MODA Makes Moves: After a Major Reimagining of their Magazine, MODA Continues to Uphold its Commitment to Creativity, Accessibility, and Diversity

In its Winter 2021 issue, MODA finds concrete footing in its renewed commitment to diversity and accessibility.



Nari Ok, photographed here by Kayla Luu, as part of MODA’s Winter 2021 Magazine.

By Natalie Manley, Contributor

If MODA Magazine reinvented itself during fall quarter, it certainly continued to do so this winter. In addition to releasing yet another 70-plus page issue, complete with even more illustrations, experimental photography, and thoughtful and introspective articles than the last issue, the magazine also wrote a constitution and social contract, developed a high school fellowship program, and transitioned leadership, as MODA’s Editor-In-Chief Louis Levin served his last quarter with the Magazine.  

“This quarter really felt to me like we’ve started to find our identity as a magazine,” Levin told The Maroon. “We really had an opportunity to pause, to slow down, to see where we’d been and we’re going, and to kind of think about what changes we wanted to keep and what changes we wanted to ditch.” 

In particular, the magazine really wanted to lean into their commitment to creativity, accessibility, and diversity that was established during fall quarter. These values are at the center of MODA Magazine’s new social contract and constitution, which also touches upon the exclusivity of the fashion industry and the magazine’s plans to deepen community engagement with South Side residents and business owners.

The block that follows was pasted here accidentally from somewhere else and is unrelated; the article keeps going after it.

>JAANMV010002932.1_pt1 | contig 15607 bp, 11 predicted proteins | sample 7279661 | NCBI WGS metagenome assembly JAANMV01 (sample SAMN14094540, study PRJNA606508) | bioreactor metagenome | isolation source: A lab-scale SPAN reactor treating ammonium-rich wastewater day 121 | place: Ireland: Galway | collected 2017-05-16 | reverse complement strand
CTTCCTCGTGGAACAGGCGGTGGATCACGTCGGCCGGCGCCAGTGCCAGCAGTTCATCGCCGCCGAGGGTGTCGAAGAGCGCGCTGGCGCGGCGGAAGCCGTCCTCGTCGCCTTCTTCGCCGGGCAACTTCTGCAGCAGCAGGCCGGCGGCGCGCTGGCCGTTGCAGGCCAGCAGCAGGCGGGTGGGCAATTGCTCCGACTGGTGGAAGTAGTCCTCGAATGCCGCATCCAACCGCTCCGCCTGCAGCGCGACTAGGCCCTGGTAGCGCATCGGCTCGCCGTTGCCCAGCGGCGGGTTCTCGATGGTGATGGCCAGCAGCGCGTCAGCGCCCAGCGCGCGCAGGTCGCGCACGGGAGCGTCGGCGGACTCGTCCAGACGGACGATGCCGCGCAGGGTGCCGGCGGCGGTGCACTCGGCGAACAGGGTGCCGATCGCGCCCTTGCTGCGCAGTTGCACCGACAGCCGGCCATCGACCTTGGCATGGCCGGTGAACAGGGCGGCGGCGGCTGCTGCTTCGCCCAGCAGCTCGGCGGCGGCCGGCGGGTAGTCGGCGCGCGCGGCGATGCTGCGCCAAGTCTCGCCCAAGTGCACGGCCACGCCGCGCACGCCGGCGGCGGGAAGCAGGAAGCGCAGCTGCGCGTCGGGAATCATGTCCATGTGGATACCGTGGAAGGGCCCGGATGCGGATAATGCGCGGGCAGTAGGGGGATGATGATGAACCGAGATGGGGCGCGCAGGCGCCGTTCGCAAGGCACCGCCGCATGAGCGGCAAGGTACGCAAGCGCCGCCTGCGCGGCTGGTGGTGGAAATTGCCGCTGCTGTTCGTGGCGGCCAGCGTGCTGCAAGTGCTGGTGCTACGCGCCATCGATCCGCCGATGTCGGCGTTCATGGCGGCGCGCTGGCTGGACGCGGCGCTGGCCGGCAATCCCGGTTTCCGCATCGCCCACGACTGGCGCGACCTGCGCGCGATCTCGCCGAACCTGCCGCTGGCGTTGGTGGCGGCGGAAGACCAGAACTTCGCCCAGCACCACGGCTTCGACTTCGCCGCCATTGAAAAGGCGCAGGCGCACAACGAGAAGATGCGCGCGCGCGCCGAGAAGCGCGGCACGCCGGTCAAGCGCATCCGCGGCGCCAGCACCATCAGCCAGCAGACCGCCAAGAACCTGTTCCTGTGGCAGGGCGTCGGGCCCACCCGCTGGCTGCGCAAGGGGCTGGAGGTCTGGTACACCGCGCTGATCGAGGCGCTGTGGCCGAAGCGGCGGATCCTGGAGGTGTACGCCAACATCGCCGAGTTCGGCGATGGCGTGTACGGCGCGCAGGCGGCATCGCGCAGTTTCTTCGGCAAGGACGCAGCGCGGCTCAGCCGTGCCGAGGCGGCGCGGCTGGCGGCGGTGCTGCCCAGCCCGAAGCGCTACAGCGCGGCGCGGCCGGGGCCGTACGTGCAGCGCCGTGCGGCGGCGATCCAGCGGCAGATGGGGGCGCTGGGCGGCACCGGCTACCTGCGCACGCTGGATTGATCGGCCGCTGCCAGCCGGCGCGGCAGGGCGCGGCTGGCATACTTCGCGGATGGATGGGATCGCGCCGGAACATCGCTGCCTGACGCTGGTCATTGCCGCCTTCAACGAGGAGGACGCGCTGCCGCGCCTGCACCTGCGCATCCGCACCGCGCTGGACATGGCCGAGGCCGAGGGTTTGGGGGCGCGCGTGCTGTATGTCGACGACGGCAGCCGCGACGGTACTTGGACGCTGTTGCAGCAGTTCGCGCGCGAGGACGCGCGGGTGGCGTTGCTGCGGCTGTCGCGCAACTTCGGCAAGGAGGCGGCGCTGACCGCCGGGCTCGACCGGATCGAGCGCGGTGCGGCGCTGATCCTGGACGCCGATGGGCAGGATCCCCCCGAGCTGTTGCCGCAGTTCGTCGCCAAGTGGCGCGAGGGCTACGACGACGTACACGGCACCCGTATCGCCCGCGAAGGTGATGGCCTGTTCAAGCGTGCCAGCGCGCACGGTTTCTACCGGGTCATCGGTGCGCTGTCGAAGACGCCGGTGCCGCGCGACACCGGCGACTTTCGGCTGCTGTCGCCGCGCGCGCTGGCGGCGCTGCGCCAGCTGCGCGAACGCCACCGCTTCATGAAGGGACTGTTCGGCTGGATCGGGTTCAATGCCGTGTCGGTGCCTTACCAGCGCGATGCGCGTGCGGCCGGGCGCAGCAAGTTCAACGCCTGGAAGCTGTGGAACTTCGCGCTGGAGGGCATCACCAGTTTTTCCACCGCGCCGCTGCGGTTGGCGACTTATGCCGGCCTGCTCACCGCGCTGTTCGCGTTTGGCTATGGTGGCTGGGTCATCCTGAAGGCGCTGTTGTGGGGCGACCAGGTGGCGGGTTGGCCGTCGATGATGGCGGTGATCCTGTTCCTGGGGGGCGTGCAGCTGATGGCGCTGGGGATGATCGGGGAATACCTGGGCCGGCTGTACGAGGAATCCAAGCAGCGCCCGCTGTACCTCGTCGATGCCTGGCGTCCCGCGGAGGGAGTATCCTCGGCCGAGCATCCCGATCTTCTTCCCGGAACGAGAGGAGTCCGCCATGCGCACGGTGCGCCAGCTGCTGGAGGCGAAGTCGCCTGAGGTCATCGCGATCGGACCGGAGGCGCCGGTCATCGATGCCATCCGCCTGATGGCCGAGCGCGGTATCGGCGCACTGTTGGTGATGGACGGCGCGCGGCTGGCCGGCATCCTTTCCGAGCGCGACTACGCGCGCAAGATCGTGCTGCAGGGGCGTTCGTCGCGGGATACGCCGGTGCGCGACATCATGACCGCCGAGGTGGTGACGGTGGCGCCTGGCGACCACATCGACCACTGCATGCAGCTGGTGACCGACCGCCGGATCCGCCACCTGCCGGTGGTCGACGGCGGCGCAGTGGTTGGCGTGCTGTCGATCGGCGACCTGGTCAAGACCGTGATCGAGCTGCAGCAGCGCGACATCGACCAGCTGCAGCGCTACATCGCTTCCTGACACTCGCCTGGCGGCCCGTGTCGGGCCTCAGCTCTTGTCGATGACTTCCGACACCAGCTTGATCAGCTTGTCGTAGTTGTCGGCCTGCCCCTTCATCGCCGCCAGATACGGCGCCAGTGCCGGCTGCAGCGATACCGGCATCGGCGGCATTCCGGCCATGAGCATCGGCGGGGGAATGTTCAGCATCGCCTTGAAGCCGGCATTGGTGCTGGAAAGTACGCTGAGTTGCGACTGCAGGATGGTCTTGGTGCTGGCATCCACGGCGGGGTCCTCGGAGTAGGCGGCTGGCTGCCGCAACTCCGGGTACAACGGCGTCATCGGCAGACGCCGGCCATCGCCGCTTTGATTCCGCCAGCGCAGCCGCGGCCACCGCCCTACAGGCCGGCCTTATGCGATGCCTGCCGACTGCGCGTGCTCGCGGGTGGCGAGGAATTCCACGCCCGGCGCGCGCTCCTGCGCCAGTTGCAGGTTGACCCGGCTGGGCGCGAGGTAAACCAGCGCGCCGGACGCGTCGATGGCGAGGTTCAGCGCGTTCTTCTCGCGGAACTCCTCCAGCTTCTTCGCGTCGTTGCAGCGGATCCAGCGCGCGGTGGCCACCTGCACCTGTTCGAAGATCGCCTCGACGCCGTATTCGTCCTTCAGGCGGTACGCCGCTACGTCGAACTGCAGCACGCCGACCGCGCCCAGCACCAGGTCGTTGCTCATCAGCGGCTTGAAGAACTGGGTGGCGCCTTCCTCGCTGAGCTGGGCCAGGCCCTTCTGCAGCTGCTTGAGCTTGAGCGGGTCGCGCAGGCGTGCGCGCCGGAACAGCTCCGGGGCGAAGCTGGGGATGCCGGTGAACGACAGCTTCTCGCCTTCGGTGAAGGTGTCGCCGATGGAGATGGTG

“I really wanted to make sure that the changes we’re going through now are kind of cemented in stone and the way that I felt we could do that is by having a more formal constitution,” Levin explained. He added, “I was worried that it would feel like a lot of talk and not much walk. I think that’s always the risk with that kind of stuff around diversity, especially because it’s written text, but [Assistant Writing Editor] Chiara Theophile and I felt like what we had to do was create a common ground that everyone had explicitly signed up for and planted themselves on.” 

Rest assured, MODA is walking the walk. The social contract is now displayed prominently on the magazine’s website and will be included as part of future MODA staff applications. All current staff members are in the process of signing it. Additionally, MODA is upholding its commitment to increasing engagement with the South Side through its newly developed high school fellowship program. 

The fellowship program, which will begin next fall with the University of Chicago Lab School and the Woodlawn Charter School, is intended to give local high school students who otherwise may not have the opportunity to pursue their interest in fashion a chance to shadow UChicago students in any of the MODA branches (Blog, Board, Designer Bootcamp, or Magazine). The fellowships will be held virtually for one quarter to start, but will eventually be held in-person and may be extended for more quarters on a case-by-case basis. In the future, MODA hopes to bring the program to Chicago Public Schools as well.